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In C# a constant is more like a variable with a fixed value. It can be accessed anywhere in the program but the program cannot change its value during its execution. A programmer must initialize a constant when it is created. i. e. their value is known at compile time. They can be of any built-in datatype i.e. int, double, string etc.
Note: – User-defined data types cannot be declared as constants.
The basic syntax to create constants in C# is:

const data-type const-name = const-value;

E.g.

//an integer constant
const int x = 50; 
//a double constant
const double pie = 3.14;
//a character constant
const char ch = ‘a’; 

When these statements are written inside a program they will define constants with their respective data types. Hence values for x, pi and ch will remain 50, 3.14 & ‘a’ or ascii value of a respectively throughout the whole program. we cannot change this value during execution of program.
Example program
In this example below, we have defined a constant pi of type double. Its value remains same during execution of the program.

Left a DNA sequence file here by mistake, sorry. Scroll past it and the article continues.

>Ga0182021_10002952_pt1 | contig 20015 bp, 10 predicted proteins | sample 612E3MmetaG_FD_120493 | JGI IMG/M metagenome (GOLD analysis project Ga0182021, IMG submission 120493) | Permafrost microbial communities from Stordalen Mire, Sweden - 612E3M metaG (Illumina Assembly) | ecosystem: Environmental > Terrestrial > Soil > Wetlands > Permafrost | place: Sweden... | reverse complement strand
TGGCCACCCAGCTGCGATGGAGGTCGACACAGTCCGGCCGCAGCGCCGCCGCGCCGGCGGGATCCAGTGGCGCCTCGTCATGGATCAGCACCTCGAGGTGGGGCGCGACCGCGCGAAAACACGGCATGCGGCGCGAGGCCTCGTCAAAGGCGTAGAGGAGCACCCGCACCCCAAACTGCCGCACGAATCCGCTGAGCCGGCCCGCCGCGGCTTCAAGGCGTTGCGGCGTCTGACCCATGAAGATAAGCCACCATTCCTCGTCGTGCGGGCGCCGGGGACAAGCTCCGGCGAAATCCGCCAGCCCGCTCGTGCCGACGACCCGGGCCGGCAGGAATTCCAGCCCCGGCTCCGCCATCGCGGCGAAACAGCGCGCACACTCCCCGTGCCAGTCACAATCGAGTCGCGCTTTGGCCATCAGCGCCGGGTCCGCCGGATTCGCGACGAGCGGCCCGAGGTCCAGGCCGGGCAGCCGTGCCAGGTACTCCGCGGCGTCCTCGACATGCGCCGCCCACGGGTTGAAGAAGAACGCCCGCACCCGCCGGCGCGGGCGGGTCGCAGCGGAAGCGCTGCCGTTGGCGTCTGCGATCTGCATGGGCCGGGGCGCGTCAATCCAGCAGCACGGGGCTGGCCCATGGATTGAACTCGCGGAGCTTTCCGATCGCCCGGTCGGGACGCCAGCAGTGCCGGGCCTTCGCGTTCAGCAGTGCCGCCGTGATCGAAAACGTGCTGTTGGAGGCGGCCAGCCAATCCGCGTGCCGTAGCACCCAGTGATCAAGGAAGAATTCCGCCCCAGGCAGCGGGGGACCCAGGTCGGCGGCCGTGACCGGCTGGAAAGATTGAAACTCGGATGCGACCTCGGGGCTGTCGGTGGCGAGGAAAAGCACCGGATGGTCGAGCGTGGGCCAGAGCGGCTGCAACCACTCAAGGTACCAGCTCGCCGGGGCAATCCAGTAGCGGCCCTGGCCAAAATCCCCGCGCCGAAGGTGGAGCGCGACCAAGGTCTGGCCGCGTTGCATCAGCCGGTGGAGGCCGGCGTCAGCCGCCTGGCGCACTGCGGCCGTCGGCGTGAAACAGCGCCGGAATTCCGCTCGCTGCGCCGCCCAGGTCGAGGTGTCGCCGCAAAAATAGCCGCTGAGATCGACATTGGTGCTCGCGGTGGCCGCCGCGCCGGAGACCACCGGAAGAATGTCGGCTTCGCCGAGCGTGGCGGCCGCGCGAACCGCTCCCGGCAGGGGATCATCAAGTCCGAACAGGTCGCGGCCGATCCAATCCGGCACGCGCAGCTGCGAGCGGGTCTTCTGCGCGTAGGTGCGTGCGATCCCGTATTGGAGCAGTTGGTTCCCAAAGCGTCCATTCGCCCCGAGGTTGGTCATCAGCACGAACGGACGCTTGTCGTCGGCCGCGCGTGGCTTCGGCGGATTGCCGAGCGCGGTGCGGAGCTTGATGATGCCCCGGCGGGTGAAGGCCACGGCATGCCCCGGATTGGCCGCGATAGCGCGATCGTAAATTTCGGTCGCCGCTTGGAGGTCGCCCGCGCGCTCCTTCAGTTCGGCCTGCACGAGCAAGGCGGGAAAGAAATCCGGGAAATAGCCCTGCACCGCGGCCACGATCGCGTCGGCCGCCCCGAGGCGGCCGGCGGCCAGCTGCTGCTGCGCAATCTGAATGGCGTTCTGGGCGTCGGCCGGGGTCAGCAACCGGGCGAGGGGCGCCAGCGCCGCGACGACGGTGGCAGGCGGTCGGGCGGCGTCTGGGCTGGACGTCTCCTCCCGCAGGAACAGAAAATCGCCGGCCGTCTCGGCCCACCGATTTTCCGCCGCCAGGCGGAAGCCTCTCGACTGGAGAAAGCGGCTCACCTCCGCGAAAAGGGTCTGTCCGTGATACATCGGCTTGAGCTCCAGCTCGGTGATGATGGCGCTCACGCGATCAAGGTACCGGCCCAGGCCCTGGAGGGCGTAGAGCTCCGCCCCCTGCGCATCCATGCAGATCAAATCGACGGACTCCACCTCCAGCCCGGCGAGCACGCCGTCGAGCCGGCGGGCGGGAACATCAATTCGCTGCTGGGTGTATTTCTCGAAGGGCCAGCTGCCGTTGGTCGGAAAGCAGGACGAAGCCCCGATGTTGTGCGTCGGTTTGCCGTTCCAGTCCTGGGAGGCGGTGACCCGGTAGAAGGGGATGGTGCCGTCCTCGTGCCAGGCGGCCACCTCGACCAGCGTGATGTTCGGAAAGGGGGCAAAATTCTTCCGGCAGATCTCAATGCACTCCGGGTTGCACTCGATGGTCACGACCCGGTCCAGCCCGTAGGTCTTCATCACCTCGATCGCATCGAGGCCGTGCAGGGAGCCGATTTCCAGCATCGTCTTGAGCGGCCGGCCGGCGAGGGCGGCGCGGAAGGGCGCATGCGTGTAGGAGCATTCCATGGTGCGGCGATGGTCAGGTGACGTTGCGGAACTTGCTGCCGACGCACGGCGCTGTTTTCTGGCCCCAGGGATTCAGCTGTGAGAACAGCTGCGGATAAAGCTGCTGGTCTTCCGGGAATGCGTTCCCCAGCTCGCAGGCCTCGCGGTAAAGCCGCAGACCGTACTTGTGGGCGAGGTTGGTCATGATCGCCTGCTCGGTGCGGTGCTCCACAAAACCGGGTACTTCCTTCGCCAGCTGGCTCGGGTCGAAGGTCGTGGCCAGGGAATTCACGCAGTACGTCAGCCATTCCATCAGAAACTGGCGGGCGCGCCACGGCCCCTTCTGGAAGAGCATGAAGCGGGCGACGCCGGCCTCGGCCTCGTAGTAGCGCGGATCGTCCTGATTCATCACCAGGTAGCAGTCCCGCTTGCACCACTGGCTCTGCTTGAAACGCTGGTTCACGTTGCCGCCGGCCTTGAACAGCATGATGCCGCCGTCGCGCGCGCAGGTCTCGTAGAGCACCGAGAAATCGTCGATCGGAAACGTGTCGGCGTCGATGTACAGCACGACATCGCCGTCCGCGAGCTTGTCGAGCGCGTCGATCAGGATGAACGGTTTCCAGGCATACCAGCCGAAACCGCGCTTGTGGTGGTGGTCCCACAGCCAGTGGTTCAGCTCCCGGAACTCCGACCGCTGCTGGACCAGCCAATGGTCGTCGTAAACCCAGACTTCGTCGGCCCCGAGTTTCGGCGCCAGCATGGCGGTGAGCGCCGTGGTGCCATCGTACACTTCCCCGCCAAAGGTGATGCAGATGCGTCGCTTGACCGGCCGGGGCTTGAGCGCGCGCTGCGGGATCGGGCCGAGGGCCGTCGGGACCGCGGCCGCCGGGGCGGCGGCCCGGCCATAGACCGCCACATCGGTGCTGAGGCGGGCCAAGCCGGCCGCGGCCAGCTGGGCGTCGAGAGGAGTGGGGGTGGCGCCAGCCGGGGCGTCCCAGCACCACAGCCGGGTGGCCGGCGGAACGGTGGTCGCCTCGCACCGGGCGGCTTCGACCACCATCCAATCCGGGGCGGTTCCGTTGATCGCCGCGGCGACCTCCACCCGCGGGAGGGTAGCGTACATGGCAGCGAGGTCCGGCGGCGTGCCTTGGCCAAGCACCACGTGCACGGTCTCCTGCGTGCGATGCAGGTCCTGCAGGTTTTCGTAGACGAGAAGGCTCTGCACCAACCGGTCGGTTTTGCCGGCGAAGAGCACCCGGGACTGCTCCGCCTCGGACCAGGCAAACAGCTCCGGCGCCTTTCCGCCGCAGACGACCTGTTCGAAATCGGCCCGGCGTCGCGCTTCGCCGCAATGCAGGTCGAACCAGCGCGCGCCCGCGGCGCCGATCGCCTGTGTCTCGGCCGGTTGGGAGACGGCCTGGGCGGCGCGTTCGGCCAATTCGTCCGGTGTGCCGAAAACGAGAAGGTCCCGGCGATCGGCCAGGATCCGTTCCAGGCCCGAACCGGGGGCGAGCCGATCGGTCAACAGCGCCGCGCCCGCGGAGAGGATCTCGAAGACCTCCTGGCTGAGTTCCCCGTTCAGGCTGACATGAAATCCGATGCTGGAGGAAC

using System;

namespace constants
{
    class Program
    {
        static void Main(string[] args)
        {
            const double pi = 3.14;
            double radius;
            Console.Write("Please Enter Radius : ");
            radius = Convert.ToDouble(Console.ReadLine());

            double area;
            area = radius * radius * pi;
            Console.Write("Area = " + area + "\n");
        }
    }
}

Output
Constant
If we try to change its value, we will get an error at compile time. As shown in below example.

using System;

namespace constants
{
    class Program
    {
        static void Main(string[] args)
        {
            const double pi = 3.14;
            double radius;
            Console.Write("Please Enter Radius : ");
            radius = Convert.ToDouble(Console.ReadLine());

            double area;
            area = radius * radius * pi;
            Console.Write("Area = " + area + "\n");
            
            // trying to change value of constant
            pi = 15.6;
        }
    }
}

Output
Error in Constant

Naming Convention for Constant(s)

Just like variables constants are also case sensitive. i.e. x & X are two different constants and hence cannot be used interchangeably. Have a look at below program, and check how it works.
Example Program

using System;

namespace constants
{
    class Program
    {
        static void Main(string[] args)
        {
            const double x = 6.53;
            const double X = 53.6;
            Console.Write("Small x = " + x + "\n");
            Console.Write("Capital X = " + X + "\n");
        }
    }
}

Output
Constant naming example

Recommended naming Convention for constants in C# is Pascal casing for constants.

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